Ruth and Boaz Marry
1 Boaz went to the gate of the town and sat down there. Soon the family redeemer Boaz had spoken about came by. Boaz called him by name and said, Come over here and sit down. So he went over and sat down. 2 Then Boaz took 10 men of the towns elders and said, Sit here. And they sat down. 3 He said to the redeemer, Naomi, who has returned from the land of Moab, is selling a piece of land that belonged to our brother Elimelech. 4 I thought I should inform you: Buy it back in the presence of those seated here and in the presence of the elders of my people. If you want to redeem it, do so. But if you do not want to redeem it, tell me so that I will know, because there isnt anyone other than you to redeem it, and I am next after you.
I want to redeem it, he answered.
5 Then Boaz said, On the day you buy the land from Naomi, you will also acquire Ruth the Moabitess, the wife of the deceased man, to perpetuate the mans name on his property.
6 The redeemer replied, I cant redeem it myself, or I will ruin my own inheritance. Take my right of redemption, because I cant redeem it.
7 At an earlier period in Israel, a man removed his sandal and gave it to the other party in order to make any matter legally binding concerning the right of redemption or the exchange of property. This was the method of legally binding a transaction in Israel.
8 So the redeemer removed his sandal and said to Boaz, Buy back the property yourself.
9 Boaz said to the elders and all the people, You are witnesses today that I am buying from Naomi everything that belonged to Elimelech, Chilion, and Mahlon. 10 I will also acquire Ruth the Moabitess, Mahlons widow, as my wife, to perpetuate the deceased mans name on his property, so that his name will not disappear among his relatives or from the gate of his home. You are witnesses today.
11 The elders and all the people who were at the gate said, We are witnesses. May the Lord make the woman who is entering your house like Rachel and Leah, who together built the house of Israel. May you be powerful in Ephrathah and famous in Bethlehem. 12 May your house become like the house of Perez, the son Tamar bore to Judah, because of the offspring the Lord will give you by this young woman. ESV
What means more to you and me—people or possessions? Oh, I know what we’re supposed to say—“people”. Yes, we all do quite well in theory. We give the proper answer and congratulate ourselves on our knowledge. However, life isn’t about theory. Life concerns practice; it demands hard, costly choices that stretch us and our faith.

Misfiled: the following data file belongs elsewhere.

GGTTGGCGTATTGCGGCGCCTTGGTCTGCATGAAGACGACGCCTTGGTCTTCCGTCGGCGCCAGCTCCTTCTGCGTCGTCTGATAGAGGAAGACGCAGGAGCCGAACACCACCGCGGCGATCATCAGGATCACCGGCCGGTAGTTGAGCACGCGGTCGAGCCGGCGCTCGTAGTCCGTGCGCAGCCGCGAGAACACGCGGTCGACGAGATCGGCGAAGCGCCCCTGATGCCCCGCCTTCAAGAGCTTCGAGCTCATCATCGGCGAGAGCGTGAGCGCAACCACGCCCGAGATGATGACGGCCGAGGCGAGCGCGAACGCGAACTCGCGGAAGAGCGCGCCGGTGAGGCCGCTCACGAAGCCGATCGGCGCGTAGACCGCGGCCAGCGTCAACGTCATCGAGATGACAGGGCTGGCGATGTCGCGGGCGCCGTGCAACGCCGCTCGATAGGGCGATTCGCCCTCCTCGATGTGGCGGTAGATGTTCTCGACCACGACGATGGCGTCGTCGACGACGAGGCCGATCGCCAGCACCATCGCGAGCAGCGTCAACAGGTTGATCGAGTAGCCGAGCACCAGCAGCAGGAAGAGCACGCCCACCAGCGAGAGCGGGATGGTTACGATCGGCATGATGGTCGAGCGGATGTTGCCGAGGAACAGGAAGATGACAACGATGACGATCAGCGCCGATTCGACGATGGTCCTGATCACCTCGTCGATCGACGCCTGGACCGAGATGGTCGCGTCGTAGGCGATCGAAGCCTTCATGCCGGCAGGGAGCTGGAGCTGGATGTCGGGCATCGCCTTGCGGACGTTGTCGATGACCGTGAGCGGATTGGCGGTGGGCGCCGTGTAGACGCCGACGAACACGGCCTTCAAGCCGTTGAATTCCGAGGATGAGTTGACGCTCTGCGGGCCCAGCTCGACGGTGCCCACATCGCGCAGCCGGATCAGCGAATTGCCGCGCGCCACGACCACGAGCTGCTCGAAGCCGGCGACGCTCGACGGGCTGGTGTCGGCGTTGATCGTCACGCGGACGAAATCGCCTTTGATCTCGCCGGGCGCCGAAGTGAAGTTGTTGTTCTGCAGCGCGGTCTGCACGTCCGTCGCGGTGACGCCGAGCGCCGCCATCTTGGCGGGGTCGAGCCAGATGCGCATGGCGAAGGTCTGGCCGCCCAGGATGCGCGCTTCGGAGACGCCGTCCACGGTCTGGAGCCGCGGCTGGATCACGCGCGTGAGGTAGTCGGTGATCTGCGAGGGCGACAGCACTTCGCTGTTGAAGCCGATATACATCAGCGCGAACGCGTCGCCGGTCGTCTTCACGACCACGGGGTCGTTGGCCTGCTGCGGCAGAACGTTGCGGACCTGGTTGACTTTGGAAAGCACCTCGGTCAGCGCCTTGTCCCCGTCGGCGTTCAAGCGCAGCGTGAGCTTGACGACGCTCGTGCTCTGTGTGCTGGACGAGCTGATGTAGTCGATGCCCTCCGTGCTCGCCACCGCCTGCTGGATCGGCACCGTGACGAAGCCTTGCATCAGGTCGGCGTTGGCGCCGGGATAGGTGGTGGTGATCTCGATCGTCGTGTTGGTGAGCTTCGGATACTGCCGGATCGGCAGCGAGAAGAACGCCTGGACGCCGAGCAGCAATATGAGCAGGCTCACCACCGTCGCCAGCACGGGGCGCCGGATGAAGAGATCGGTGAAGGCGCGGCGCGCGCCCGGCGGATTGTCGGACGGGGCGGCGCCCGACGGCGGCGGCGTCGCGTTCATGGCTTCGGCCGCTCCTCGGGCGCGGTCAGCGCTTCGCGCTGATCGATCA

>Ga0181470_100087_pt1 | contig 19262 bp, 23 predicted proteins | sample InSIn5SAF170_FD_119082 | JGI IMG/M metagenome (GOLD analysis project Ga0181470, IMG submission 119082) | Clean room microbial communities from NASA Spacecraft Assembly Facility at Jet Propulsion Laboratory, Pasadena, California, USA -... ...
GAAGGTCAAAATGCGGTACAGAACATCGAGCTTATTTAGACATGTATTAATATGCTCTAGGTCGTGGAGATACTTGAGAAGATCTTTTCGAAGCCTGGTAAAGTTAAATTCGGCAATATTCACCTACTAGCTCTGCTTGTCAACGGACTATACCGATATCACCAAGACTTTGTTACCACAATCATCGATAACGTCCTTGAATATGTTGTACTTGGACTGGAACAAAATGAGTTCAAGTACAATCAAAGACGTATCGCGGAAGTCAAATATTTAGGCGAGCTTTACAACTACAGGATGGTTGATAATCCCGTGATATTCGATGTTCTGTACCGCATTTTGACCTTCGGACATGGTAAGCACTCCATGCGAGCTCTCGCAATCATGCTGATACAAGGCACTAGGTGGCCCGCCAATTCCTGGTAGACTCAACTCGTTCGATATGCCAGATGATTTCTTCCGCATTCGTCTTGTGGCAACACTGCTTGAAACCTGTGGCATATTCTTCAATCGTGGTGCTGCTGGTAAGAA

When an unnamed law expert heard the story we call the parable of the Good Samaritan, he was able to give the right answer! But Christ did not commend him for having such keen theoretical knowledge. He pointed him to a new practical way of life that would demand faith and love. Jesus told him, “Go and do likewise” (Luke 10:37). In the same way, the story of Ruth is about costly love, and in this section, we see two men confronted with the need for costly, redeeming love. Let us listen, not to learn, but to live by faith in Christ.
I. Boaz sets up the process for redemption (4:1-2).
1. Boaz went to the right place to be able to function as the redeemer. The city gate was where legal matters transactions occurred. Boaz needs to be there to be able to redeem Ruth. God wants us to be in places to fulfill his will.
Apply: Christ has sent us “into the world” (Jn 17:18). We must always carry this missional perspective with us, wherever we may go.
2. The Hebrew text carries the idea of surprise. Boaz is waiting at the gate, “and just then” the other kinsman redeemer walks by. Yes, this is a small providence, but the Lord often helps his people in little ways as they do his will.
Point: Do what you’re supposed to do (the imperatives that Christ has given to his people in the New Testament Scriptures). Then wait on the Lord for his help in the details.
B. Boaz makes sure all is done legally.
1. He invites the other man to talk with him. “My friend” is too generous a translation. Better is “Mr. So and So.” The Holy Spirit does not name the man, though Boaz surely knew who he was. The significance of this will become clearer in the rest of the chapter. But the phrase used is not complimentary. Think of how you can refer to someone as “so and so” either not to reveal their identity or to imply that he/she is a “mean old so and so.”
2. He gets ten of the elders of Bethlehem to function as legal witnesses for this discussion. Their job is to make sure that all is done in a legal manner and to testify to the result, if that should prove necessary.
Illustration: Jesus relied on witnesses about his saving work: the Father (Jn 8:12-18), John the Baptist (Jn 1:29-34), and the apostles (Ac 1:8). Our ongoing mission is to be a witness for Jesus.
II. Boaz negotiates with the other kinsman redeemer (4:3-8).
From the manner in which he presented the matter, we find out that Boaz was a clever or shrewd businessman.
A. Boaz presents the need to act as a kinsman redeemer (4:3-4).